Iranian Journal of Parasitology 2014. 9(3):415-422.

Asymptomatic Malaria among Blood Donors in Benin City Nigeria.
Bankole Henry Oladeinde, Richard Omoregie, Eguagie Osareniro Osakue, Tola Ohiengbomwan Onaiwu


Background: This study aimed at determining the prevalence and associated risk factors for asymptomatic malaria parasitaemia and anemia among blood donors in a private medical laboratory in Benin City, Nigeria.

Methods: Venous blood was collected from a total of 247 blood donors. Malaria status, ABO, Rhesus blood groups and hemoglobin concentration of all participants were determined using standard methods.

Results: The prevalence of asymptomatic malaria infection was higher among commercial blood donors than volunteer group (commercial vs. volunteer donor: 27.5 %vs. 13.8%; OR = 2.373, 95% CI = 0.793, 7.107, P = 0.174). Asymptomatic malaria was not significantly affected by gender (P = 0.733), age (P = 0.581), ABO(P= 0.433) and rhesus blood groups (P =0.806) of blood donors. Age was observed to significantly (P = 0.015) affect malaria parasite density with donors within the age group of 21-26 years having the highest risk. The prevalence of anemia was significantly higher among commercial donors (commercial vs. volunteer donors:23.4% vs. 3.4%: OR = 8.551, 95% CI = 1.135, 64.437, P = 0.013) and donors of blood group O type (P =< 0.0001).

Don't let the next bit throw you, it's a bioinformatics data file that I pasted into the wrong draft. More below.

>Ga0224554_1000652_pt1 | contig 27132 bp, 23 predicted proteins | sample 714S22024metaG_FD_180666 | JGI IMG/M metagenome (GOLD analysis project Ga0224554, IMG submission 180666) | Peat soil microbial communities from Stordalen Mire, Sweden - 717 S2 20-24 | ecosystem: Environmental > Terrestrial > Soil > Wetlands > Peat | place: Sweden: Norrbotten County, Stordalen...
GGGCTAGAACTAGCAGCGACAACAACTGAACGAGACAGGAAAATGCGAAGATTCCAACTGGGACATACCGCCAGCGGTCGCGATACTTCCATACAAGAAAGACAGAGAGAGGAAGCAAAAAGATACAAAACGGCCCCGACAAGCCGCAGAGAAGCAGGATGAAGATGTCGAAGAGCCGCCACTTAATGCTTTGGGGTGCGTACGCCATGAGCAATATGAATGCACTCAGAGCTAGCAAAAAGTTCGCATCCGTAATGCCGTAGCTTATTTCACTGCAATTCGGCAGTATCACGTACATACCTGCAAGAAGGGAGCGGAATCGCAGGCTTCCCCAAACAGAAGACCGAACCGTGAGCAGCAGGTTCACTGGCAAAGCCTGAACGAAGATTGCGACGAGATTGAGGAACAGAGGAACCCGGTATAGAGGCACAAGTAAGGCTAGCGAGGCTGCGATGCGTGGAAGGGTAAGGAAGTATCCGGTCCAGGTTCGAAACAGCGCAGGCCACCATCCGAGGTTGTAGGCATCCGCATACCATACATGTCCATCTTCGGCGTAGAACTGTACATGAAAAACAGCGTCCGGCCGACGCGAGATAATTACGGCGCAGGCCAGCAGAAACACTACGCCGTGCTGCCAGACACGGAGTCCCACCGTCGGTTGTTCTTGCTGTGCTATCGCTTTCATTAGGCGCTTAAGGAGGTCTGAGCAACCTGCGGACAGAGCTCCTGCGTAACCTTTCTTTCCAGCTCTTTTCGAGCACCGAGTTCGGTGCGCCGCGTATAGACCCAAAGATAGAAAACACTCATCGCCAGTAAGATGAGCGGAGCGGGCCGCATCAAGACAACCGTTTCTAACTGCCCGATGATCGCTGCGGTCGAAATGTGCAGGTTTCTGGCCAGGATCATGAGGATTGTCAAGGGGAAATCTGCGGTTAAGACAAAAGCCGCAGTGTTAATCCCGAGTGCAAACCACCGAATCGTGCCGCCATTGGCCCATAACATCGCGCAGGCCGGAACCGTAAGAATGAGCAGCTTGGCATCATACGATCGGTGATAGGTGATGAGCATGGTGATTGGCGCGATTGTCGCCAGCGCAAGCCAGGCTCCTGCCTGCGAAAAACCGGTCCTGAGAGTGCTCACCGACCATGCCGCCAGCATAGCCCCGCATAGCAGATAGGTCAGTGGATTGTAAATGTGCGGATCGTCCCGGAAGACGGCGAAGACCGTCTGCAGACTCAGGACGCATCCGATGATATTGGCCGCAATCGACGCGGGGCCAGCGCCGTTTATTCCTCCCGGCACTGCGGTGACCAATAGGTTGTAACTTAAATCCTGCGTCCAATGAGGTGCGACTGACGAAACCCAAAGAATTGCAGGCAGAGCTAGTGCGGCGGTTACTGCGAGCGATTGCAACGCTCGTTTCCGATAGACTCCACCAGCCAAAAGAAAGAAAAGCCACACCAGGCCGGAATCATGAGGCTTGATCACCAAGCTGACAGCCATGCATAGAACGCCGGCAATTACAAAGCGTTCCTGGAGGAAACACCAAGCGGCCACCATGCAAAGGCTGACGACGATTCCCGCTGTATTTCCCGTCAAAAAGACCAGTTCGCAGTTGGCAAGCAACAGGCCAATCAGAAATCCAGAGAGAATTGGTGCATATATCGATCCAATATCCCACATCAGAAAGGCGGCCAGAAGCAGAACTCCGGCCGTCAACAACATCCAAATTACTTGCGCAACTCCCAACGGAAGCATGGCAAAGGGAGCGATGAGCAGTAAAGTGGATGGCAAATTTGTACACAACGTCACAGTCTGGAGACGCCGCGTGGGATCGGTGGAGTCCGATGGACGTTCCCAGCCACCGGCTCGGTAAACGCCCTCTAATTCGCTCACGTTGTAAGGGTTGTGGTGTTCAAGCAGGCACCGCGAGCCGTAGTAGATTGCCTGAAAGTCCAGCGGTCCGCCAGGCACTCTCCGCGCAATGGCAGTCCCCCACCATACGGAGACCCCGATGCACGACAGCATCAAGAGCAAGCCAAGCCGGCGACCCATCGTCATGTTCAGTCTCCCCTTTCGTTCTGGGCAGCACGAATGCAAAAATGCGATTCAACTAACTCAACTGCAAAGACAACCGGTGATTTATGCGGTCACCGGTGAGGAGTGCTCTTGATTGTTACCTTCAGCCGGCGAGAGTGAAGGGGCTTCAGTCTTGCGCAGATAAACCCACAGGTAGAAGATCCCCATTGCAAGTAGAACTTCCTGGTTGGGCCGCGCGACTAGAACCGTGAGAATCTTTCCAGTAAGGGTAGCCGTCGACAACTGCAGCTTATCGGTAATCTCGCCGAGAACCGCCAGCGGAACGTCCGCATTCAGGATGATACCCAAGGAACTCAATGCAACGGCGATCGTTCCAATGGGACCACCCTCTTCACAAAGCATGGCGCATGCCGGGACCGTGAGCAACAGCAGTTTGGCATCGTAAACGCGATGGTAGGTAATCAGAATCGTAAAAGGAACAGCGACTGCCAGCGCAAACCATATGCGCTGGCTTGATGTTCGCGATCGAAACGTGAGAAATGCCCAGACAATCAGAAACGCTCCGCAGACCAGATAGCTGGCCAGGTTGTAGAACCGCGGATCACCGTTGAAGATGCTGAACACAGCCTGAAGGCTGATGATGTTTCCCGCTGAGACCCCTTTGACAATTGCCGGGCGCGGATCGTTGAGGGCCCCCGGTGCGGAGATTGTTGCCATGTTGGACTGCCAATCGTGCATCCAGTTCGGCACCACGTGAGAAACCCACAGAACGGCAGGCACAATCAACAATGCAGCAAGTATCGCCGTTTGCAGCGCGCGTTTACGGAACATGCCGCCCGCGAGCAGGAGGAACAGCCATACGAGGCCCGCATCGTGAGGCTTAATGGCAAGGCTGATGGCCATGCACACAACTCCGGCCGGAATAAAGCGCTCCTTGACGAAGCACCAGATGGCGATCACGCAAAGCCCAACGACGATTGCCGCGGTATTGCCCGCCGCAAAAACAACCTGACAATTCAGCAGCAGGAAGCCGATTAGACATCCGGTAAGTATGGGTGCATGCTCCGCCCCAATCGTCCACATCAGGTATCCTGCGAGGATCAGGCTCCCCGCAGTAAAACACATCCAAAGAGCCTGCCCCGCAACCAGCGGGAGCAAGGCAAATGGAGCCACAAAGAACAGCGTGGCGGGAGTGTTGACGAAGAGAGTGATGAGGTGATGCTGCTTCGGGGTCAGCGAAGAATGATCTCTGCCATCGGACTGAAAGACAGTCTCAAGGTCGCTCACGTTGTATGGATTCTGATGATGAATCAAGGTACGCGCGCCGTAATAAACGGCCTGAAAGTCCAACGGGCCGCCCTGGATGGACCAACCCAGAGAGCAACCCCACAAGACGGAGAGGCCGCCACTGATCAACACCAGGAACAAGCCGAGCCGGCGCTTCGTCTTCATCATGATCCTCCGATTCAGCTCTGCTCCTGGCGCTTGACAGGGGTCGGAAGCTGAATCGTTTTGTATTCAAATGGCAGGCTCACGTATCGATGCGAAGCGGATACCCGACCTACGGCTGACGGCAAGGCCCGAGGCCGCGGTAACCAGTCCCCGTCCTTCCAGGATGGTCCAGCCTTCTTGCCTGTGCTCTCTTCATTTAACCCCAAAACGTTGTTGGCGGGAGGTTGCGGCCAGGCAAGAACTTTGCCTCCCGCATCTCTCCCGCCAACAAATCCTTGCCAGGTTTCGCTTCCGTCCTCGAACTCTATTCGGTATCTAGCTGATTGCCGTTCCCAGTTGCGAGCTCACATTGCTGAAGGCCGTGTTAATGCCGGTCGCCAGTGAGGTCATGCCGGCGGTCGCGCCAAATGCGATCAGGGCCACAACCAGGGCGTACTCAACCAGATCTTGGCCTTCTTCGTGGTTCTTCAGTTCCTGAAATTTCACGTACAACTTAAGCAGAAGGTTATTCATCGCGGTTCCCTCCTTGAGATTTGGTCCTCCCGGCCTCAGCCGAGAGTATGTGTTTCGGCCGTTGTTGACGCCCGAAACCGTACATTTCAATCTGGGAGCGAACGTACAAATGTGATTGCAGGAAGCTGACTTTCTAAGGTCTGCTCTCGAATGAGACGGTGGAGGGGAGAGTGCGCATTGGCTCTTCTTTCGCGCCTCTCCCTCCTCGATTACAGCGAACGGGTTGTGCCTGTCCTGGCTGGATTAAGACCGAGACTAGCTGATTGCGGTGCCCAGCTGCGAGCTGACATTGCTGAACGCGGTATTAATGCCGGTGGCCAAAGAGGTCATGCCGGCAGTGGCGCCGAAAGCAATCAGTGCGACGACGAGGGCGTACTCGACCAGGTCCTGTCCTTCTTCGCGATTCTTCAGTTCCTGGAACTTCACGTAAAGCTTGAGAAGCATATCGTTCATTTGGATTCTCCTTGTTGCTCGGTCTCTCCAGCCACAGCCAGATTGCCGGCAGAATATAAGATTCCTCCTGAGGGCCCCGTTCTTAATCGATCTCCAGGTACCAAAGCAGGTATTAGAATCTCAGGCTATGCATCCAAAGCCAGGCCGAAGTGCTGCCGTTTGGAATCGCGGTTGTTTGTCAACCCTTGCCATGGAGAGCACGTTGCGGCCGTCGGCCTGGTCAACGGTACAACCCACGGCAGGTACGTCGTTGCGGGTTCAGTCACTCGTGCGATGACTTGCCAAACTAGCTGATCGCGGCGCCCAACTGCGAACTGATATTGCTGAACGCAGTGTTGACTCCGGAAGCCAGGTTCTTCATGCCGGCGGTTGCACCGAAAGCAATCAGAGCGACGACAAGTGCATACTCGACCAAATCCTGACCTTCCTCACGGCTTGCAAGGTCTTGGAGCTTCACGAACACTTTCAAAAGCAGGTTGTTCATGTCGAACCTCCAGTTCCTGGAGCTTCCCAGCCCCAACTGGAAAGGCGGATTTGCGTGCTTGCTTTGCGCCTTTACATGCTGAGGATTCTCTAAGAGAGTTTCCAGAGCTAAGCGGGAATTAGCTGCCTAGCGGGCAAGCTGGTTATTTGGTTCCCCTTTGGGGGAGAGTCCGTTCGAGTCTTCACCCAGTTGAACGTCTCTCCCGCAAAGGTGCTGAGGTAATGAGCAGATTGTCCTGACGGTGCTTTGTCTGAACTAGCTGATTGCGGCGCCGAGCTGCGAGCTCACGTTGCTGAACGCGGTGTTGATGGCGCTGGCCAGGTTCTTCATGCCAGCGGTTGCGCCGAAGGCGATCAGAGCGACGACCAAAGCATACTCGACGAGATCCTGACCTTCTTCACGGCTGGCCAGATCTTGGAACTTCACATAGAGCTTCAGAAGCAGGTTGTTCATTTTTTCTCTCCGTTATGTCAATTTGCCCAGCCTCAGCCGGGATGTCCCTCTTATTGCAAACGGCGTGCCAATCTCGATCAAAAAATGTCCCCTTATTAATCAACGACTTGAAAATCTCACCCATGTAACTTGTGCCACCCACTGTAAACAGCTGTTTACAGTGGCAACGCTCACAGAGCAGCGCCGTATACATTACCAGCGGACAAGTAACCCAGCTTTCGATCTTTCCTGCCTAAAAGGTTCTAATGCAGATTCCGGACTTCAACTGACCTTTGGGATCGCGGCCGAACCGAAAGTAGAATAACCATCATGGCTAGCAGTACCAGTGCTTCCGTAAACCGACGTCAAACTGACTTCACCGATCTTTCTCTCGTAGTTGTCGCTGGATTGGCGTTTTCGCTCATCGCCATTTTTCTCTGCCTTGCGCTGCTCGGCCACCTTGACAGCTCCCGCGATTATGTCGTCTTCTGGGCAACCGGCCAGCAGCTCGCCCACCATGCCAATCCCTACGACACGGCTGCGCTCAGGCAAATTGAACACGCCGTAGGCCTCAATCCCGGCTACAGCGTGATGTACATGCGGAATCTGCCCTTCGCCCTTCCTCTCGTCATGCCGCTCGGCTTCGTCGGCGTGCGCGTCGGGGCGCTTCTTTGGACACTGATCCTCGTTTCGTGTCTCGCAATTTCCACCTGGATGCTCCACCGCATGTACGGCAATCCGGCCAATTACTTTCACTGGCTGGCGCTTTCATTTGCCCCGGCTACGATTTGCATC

Conclusions: Asymptomatic malaria parasitaemia and anemia was higher among commercial donors than voluntary donors. Mandatory screening of blood donors for malaria parasite is advocated to curb transfusion transmitted malaria and associated sequelae.


Anemia; Asymptomatic malaria; Blood donors; Nigeria; Private laboratory

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